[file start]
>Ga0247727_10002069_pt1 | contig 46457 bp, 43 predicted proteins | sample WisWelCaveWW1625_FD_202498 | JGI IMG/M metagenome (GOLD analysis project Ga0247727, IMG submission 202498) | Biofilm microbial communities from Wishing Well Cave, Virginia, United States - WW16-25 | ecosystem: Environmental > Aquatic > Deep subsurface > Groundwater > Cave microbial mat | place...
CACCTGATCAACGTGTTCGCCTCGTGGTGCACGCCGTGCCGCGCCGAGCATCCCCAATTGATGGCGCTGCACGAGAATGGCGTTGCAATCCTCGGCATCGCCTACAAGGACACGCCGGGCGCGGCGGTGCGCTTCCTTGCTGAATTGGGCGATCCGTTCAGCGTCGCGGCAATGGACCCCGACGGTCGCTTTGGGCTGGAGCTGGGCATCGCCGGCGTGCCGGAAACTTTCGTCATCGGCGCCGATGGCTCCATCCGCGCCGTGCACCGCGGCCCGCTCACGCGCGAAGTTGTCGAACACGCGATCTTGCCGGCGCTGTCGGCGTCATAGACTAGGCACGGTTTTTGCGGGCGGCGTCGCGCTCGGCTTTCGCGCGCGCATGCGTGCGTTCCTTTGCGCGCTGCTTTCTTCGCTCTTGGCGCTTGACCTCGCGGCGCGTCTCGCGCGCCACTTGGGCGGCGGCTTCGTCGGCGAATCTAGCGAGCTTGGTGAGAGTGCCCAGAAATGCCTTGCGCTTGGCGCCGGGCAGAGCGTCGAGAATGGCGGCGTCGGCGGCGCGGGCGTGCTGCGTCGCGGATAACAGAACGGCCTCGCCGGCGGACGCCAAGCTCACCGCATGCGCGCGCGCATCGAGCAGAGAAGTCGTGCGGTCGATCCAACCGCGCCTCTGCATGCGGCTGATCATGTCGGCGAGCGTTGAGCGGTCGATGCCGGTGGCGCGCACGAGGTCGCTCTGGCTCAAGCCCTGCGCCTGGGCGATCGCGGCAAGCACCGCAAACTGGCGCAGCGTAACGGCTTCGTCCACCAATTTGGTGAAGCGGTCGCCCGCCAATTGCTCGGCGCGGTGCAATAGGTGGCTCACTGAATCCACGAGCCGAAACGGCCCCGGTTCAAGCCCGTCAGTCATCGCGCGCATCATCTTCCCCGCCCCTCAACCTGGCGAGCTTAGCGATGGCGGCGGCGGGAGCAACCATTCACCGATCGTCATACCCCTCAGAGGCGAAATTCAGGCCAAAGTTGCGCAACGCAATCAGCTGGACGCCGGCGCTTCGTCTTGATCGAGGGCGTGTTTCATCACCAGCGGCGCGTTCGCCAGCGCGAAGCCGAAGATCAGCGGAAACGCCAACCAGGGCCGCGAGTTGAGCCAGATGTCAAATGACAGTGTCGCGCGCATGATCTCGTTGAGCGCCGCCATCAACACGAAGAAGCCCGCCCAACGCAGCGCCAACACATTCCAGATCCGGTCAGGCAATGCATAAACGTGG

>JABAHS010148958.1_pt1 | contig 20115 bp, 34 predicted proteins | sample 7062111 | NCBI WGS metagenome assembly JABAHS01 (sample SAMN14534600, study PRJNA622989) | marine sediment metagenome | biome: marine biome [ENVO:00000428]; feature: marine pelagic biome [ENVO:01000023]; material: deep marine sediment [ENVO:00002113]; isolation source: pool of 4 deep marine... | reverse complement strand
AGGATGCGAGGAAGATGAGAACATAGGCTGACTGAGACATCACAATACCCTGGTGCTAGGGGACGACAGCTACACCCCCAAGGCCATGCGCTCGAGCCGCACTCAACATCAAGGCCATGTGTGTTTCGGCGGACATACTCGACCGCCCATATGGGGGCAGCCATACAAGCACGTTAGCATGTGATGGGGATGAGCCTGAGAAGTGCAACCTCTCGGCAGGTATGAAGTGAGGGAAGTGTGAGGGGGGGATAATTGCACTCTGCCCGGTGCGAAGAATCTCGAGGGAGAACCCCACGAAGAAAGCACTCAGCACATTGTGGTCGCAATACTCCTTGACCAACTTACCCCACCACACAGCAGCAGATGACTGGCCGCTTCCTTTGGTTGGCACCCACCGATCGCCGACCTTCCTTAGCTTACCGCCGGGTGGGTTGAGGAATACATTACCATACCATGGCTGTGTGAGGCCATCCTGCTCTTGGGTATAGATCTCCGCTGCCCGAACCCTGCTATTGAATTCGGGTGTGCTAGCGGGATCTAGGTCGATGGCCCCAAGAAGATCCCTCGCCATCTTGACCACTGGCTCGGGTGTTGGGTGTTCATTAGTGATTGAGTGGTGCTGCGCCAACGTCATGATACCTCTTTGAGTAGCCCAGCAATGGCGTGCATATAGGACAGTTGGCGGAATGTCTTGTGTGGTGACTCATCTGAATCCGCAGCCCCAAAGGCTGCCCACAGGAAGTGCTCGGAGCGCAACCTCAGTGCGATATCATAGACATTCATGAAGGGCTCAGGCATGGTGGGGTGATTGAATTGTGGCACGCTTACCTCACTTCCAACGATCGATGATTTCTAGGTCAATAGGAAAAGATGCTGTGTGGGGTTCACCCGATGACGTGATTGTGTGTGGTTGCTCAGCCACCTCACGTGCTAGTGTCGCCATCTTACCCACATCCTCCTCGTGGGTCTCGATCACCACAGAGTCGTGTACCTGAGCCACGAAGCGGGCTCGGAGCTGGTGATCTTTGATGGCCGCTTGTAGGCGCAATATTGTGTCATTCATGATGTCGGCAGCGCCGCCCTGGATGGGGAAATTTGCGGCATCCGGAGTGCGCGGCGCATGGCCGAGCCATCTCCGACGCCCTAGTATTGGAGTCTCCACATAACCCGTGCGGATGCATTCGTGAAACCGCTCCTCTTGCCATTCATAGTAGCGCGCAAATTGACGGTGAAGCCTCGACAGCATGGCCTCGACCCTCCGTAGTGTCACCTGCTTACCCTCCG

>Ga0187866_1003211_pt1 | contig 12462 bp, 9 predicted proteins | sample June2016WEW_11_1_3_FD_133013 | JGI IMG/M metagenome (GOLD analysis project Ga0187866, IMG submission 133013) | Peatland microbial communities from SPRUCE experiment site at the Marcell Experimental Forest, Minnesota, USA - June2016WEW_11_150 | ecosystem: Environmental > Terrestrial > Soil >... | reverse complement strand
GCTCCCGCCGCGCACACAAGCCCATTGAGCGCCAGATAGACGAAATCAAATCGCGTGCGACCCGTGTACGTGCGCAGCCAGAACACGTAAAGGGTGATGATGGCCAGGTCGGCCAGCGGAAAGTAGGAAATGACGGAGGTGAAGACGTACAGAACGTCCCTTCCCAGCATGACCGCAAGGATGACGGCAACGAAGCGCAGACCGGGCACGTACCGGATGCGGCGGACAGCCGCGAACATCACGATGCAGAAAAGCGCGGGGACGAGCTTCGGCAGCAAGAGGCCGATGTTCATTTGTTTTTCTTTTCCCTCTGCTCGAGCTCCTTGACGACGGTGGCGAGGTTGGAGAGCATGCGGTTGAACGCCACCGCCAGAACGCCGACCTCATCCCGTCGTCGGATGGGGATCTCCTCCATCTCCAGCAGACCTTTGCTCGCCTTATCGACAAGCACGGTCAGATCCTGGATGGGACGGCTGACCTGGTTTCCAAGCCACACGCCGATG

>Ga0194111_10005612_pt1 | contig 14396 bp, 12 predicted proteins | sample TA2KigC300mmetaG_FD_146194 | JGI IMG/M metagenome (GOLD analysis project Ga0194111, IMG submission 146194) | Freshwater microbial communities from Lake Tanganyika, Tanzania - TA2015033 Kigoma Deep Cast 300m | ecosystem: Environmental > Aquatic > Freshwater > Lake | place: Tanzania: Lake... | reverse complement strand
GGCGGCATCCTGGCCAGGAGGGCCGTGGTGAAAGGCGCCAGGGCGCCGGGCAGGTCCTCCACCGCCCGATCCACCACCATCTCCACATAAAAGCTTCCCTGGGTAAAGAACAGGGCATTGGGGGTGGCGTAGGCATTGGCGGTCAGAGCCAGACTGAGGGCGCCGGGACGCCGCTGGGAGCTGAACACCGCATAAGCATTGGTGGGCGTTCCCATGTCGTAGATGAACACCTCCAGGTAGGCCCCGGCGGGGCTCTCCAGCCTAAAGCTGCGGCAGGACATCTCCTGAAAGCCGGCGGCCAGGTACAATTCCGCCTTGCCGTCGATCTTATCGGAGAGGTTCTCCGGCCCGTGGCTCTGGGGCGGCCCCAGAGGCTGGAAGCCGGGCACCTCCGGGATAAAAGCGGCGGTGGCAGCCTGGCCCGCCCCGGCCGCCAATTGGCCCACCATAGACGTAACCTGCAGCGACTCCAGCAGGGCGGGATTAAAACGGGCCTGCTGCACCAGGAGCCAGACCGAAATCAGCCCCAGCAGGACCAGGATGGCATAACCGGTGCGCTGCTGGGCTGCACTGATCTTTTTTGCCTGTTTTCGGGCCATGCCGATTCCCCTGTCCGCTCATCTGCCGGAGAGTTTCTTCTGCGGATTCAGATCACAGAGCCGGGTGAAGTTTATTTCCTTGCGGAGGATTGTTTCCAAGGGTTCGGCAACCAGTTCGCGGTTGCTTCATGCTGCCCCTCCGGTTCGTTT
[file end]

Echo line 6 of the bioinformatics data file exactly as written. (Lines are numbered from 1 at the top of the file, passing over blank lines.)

GCTCCCGCCGCGCACACAAGCCCATTGAGCGCCAGATAGACGAAATCAAATCGCGTGCGACCCGTGTACGTGCGCAGCCAGAACACGTAAAGGGTGATGATGGCCAGGTCGGCCAGCGGAAAGTAGGAAATGACGGAGGTGAAGACGTACAGAACGTCCCTTCCCAGCATGACCGCAAGGATGACGGCAACGAAGCGCAGACCGGGCACGTACCGGATGCGGCGGACAGCCGCGAACATCACGATGCAGAAAAGCGCGGGGACGAGCTTCGGCAGCAAGAGGCCGATGTTCATTTGTTTTTCTTTTCCCTCTGCTCGAGCTCCTTGACGACGGTGGCGAGGTTGGAGAGCATGCGGTTGAACGCCACCGCCAGAACGCCGACCTCATCCCGTCGTCGGATGGGGATCTCCTCCATCTCCAGCAGACCTTTGCTCGCCTTATCGACAAGCACGGTCAGATCCTGGATGGGACGGCTGACCTGGTTTCCAAGCCACACGCCGATG